Ph.D., English and American Literature, Johns Hopkins University, 1999
M.A. Poetry, The Writing Seminars, Johns Hopkins University, 1993
B.A./M.A., Political Science and Humanities, with Honors in the Humanities, 1992
Amy Hungerford is Professor of English at Yale. She specializes in 20th- and 21st-century American literature, especially the period since 1945. Professor Hungerford is author of The Holocaust of Texts: Genocide, Literature, and Personification (Chicago, 2003) and Postmodern Belief: American Literature and Religion Since 1960 (Princeton, 2010). Her new monograph, Making Literature Now (complete in June of 2014) is about the social networks within which contemporary literature comes to be. Using both literary-critical and ethnographic methods, the book examines how those networks shape the aesthetic evolution of the novel and our practices of reading. Essays from the project have recently appeared in ALH and Contemporary Literature. Prof. Hungerford’s undergraduate teaching is known worldwide through her popular, and free, online course, “The American Novel Since 1945.” In the graduate program, she teaches regular seminars on 20th and 21st century literature, criticism, and book history, and convenes a lively dissertation workshop for students studying late-19th to 21st century American and British literature.
Prof. Hungerford is a founder of Post•45 (a professional association for scholars working in post-45 literary and cultural studies), and site editor of post45.org, an open-access journal publishing a curated stream of peer reviewed and general interest work in the field, working on the Peer Reviewed section of the site with co-editors Mary Esteve (Concordia) and Sean McCann (Wesleyan). As a member of the Post•45 board she has helped to organize five of the group’s conferences since 2006.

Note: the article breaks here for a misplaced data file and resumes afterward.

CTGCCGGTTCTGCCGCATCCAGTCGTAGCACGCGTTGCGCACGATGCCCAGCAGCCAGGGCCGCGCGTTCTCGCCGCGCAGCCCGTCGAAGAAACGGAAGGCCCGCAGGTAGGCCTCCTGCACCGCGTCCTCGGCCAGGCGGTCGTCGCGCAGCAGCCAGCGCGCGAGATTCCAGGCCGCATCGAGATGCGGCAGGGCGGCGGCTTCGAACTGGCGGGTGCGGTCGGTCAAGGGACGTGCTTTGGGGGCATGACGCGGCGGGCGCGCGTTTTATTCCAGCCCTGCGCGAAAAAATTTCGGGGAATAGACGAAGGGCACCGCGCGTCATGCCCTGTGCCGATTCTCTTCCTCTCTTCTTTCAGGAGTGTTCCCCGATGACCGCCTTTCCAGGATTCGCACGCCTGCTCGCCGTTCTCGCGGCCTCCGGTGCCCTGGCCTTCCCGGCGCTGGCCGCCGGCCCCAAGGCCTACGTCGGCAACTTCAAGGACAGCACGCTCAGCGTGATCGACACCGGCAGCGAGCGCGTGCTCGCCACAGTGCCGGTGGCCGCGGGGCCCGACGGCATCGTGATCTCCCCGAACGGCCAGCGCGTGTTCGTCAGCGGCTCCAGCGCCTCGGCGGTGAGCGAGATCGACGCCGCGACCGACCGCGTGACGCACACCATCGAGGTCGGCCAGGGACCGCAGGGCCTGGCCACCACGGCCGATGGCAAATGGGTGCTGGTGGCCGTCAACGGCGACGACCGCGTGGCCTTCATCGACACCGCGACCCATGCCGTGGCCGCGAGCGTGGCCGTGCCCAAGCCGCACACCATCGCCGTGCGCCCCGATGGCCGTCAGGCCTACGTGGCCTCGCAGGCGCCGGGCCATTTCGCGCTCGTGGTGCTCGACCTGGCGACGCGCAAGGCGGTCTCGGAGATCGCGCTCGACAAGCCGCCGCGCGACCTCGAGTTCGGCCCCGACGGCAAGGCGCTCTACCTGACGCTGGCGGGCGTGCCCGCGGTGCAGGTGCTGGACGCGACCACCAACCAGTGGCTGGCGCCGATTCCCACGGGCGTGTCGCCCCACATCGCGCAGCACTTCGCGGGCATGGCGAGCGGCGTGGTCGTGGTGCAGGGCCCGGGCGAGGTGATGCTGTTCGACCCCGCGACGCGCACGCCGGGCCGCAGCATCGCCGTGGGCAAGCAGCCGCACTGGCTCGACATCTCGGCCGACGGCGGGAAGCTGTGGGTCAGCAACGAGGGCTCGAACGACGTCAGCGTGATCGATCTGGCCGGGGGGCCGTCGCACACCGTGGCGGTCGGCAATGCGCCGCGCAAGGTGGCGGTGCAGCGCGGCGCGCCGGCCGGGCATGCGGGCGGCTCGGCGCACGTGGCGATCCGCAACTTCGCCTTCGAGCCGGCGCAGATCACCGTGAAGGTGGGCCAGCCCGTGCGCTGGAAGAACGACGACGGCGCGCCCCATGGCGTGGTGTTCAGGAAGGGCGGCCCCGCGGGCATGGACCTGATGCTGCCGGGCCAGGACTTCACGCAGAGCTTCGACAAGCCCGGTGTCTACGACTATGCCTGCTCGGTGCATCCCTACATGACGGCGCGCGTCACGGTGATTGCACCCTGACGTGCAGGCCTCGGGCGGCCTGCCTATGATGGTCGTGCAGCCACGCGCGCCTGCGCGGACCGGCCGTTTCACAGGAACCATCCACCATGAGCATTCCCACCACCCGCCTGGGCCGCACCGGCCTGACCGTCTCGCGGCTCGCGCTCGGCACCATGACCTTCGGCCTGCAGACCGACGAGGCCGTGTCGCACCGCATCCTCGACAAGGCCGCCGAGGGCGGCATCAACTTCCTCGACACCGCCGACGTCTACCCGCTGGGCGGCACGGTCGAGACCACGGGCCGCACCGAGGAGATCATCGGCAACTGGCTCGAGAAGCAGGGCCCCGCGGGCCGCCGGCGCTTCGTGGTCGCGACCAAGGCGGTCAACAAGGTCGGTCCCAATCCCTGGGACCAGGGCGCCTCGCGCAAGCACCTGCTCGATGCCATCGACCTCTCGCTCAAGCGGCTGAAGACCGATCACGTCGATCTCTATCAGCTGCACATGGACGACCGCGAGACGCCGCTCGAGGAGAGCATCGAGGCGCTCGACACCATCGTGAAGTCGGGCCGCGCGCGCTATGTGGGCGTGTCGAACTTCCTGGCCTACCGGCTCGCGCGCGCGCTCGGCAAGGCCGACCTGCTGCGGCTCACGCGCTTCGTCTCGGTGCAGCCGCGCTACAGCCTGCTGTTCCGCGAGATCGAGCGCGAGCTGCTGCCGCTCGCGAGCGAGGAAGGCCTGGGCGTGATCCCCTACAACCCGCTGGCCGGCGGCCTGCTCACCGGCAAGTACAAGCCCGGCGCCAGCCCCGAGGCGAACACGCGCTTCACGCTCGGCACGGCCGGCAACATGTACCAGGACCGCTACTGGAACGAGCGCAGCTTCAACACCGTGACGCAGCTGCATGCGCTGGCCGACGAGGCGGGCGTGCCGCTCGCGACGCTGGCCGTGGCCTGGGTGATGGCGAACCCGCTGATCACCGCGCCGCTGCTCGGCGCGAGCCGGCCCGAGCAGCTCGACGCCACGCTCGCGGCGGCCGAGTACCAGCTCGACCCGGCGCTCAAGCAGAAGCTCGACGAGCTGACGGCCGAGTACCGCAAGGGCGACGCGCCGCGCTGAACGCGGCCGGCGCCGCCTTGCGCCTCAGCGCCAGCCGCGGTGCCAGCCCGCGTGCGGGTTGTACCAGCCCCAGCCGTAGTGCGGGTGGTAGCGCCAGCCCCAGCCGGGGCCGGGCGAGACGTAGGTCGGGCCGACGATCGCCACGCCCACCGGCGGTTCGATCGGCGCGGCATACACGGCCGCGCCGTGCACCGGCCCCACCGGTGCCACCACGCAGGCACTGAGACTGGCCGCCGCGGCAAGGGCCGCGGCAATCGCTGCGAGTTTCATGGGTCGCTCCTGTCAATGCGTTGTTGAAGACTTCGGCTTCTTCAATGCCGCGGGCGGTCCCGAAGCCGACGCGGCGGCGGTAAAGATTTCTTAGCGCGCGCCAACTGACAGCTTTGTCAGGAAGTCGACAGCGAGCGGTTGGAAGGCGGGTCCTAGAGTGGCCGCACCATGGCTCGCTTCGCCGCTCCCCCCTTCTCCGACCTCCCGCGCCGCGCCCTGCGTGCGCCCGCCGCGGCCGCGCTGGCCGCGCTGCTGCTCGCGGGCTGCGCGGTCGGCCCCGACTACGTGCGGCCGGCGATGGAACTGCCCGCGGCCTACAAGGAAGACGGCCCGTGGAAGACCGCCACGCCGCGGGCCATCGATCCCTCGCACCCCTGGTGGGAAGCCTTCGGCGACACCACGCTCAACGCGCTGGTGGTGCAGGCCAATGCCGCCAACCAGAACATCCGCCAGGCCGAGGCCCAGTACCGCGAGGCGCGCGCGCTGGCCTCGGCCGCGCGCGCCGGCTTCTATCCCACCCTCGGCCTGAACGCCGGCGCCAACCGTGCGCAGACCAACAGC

Prof. Hungerford is the incoming editor of the Norton Anthology of American Literature, Volume E, “Literature Since 1945.” Her reviewing and public media work includes regular review essays on contemporary fiction in the Yale Review and occasional contributions to the Huffington Post, DoubleX.com, and radio programs on NPR. She serves as the Master of Morse College at Yale University, where she lives with her family.
--Postmodern Belief: American Literature and Religion Since 1960 (Princeton University Press, 2010)
--The Holocaust of Texts: Genocide, Literature, and Personification ( Chicago, 2003)
--“Religion and the Twentieth-Century American Novel,” in The Cambridge History of the American Novel, ed. Leonard Caputo, Clare Ebby and Benjamin Reiss (Cambridge University Press, forthcoming 2010)
--“Don DeLillo’s Latin Mass,” Contemporary Literature 47.3 (Fall, 2006)
--“Postmodern Supernaturalism: Ginsberg and the Search for a Supernatural Language,” in “Contercultural Capital,” edited by Sean McCann and Michael Szalay, a special issue of The Yale Journal of Criticism 18.2 (Fall, 2005): 269-98
--“Memorizing Memory,” in the “Interpretation and the Holocaust,” a special issue of The Yale Journal of Criticism 14.1 (Spring, 2001): 67-92
--“Surviving Rego Park: Holocaust Theory from Art Spiegelman to Berel Lang,” in The Americanization of the Holocaust, ed. Hilene Flanzbaum (Baltimore: Johns Hopkins University Press, 1999), 102-24
--Recent book reviews of Colson Whitehead’s Sag Harbor, Denis Johnson’s Tree of Smoke, and Margaret Atwood’s The Year of the Flood have appeared in The Yale Review and DoubleX.com.
UNDERGRADUATE COURSES: Literature Now; Four American Writers Since 1940; American Literature Since 1945 (lecture course); Introduction to the Study of American Literature; Holocaust and Literature, 1950 to the Present; Introduction to Literary Study; What Haunts America?
GRADUATE COURSES: Postmodern Fiction, Postmodern Theory; Post-1945 American Fiction, The Teaching of English
Radio interview "Remembering J. D. Salinger": www.onpointradio.org/2010/01/remembering-j-d-salinger?autostart=true